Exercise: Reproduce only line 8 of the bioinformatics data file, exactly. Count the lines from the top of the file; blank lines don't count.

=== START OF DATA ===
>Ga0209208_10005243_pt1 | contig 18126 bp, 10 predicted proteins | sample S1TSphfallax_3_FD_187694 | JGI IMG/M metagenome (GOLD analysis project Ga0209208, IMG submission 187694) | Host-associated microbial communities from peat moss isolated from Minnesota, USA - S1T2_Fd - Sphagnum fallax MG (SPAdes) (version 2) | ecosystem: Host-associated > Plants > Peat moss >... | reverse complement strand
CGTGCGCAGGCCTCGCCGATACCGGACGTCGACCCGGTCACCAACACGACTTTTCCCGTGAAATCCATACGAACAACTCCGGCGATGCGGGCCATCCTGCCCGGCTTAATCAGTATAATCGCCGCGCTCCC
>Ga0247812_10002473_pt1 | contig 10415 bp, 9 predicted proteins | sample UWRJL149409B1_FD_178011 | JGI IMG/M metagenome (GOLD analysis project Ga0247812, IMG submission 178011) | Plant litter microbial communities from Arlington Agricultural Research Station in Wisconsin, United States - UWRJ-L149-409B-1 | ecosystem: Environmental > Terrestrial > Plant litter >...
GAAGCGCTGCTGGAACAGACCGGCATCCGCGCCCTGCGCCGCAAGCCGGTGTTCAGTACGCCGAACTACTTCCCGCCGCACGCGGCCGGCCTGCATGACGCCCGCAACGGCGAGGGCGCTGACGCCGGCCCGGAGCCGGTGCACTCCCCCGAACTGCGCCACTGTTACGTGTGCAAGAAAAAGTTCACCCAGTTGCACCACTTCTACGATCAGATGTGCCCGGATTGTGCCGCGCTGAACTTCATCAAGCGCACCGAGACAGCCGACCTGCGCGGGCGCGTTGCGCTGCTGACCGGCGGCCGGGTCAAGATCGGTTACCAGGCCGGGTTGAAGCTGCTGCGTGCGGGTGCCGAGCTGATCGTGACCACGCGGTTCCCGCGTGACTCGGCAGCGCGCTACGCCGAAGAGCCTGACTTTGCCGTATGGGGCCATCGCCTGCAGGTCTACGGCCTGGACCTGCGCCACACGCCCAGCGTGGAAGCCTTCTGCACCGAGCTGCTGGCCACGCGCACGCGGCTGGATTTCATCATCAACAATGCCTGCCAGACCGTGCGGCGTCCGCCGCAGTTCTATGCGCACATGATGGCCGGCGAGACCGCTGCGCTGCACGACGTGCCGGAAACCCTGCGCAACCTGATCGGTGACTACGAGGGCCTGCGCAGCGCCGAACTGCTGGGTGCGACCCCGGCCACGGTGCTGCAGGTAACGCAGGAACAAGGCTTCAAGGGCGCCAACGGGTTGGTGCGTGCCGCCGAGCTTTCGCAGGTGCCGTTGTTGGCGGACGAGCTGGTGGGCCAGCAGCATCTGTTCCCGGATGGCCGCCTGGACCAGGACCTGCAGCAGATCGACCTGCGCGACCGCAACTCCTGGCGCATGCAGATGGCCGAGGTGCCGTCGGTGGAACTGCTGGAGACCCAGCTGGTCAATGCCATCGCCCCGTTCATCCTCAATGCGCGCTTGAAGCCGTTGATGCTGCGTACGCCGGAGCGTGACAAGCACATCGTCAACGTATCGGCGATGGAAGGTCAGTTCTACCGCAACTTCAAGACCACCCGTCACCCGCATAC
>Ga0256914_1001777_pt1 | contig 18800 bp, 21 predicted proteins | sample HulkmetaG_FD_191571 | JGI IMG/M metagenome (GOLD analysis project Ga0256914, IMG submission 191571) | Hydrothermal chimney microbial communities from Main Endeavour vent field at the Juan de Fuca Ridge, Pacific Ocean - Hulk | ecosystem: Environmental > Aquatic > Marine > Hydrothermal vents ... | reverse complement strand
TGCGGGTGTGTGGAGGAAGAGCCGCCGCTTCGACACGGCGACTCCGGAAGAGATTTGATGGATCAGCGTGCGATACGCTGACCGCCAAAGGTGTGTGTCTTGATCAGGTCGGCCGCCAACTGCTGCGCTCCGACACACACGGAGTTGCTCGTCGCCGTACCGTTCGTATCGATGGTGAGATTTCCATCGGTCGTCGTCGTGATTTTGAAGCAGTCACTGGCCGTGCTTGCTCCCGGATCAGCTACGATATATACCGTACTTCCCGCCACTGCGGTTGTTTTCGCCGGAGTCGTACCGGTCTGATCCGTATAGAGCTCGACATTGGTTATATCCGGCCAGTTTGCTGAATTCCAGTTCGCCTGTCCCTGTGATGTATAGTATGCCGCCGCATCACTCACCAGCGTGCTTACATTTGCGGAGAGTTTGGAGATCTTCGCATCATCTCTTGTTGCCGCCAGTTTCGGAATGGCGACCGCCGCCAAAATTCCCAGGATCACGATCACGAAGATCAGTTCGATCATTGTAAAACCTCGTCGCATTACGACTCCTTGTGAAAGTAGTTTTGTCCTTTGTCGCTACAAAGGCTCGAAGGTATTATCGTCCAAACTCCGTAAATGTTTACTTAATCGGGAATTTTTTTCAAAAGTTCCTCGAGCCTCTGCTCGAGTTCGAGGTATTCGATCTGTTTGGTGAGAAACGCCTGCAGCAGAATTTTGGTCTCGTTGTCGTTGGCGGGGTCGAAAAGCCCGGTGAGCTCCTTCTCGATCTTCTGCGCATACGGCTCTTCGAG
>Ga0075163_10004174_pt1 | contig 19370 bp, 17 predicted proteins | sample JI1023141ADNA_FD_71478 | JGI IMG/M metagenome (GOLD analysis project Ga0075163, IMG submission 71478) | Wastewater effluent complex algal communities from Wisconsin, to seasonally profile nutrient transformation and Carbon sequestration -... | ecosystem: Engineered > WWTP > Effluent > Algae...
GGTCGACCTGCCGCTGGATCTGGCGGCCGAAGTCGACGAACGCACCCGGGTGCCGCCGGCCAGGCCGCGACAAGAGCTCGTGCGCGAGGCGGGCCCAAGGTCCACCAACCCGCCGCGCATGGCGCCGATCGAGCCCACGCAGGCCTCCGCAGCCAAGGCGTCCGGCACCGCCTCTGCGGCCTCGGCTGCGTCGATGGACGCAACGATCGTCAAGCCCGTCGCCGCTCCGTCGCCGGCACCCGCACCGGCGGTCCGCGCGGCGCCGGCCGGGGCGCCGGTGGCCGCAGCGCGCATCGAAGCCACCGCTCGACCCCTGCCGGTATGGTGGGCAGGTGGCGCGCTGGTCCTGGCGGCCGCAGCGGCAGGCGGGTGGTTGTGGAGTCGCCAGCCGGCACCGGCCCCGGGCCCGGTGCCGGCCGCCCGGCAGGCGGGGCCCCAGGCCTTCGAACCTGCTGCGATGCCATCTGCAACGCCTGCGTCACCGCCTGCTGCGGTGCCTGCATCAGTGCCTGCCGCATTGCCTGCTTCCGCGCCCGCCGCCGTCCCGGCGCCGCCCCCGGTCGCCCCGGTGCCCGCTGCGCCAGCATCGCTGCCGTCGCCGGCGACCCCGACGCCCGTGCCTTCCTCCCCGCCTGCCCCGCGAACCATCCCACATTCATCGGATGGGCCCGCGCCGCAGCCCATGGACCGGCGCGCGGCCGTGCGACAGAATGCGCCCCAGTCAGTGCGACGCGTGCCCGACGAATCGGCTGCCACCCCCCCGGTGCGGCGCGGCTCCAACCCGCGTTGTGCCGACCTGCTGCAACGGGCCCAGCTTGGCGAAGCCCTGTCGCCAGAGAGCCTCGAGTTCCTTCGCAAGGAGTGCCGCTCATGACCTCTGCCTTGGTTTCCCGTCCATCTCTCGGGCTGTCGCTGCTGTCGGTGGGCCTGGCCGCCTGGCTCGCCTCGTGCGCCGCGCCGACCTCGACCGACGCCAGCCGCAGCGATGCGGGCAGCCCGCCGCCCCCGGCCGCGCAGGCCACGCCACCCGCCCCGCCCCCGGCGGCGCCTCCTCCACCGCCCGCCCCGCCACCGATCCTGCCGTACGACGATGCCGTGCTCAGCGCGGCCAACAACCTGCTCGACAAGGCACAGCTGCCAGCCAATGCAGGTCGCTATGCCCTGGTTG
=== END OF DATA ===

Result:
GGTCGACCTGCCGCTGGATCTGGCGGCCGAAGTCGACGAACGCACCCGGGTGCCGCCGGCCAGGCCGCGACAAGAGCTCGTGCGCGAGGCGGGCCCAAGGTCCACCAACCCGCCGCGCATGGCGCCGATCGAGCCCACGCAGGCCTCCGCAGCCAAGGCGTCCGGCACCGCCTCTGCGGCCTCGGCTGCGTCGATGGACGCAACGATCGTCAAGCCCGTCGCCGCTCCGTCGCCGGCACCCGCACCGGCGGTCCGCGCGGCGCCGGCCGGGGCGCCGGTGGCCGCAGCGCGCATCGAAGCCACCGCTCGACCCCTGCCGGTATGGTGGGCAGGTGGCGCGCTGGTCCTGGCGGCCGCAGCGGCAGGCGGGTGGTTGTGGAGTCGCCAGCCGGCACCGGCCCCGGGCCCGGTGCCGGCCGCCCGGCAGGCGGGGCCCCAGGCCTTCGAACCTGCTGCGATGCCATCTGCAACGCCTGCGTCACCGCCTGCTGCGGTGCCTGCATCAGTGCCTGCCGCATTGCCTGCTTCCGCGCCCGCCGCCGTCCCGGCGCCGCCCCCGGTCGCCCCGGTGCCCGCTGCGCCAGCATCGCTGCCGTCGCCGGCGACCCCGACGCCCGTGCCTTCCTCCCCGCCTGCCCCGCGAACCATCCCACATTCATCGGATGGGCCCGCGCCGCAGCCCATGGACCGGCGCGCGGCCGTGCGACAGAATGCGCCCCAGTCAGTGCGACGCGTGCCCGACGAATCGGCTGCCACCCCCCCGGTGCGGCGCGGCTCCAACCCGCGTTGTGCCGACCTGCTGCAACGGGCCCAGCTTGGCGAAGCCCTGTCGCCAGAGAGCCTCGAGTTCCTTCGCAAGGAGTGCCGCTCATGACCTCTGCCTTGGTTTCCCGTCCATCTCTCGGGCTGTCGCTGCTGTCGGTGGGCCTGGCCGCCTGGCTCGCCTCGTGCGCCGCGCCGACCTCGACCGACGCCAGCCGCAGCGATGCGGGCAGCCCGCCGCCCCCGGCCGCGCAGGCCACGCCACCCGCCCCGCCCCCGGCGGCGCCTCCTCCACCGCCCGCCCCGCCACCGATCCTGCCGTACGACGATGCCGTGCTCAGCGCGGCCAACAACCTGCTCGACAAGGCACAGCTGCCAGCCAATGCAGGTCGCTATGCCCTGGTTG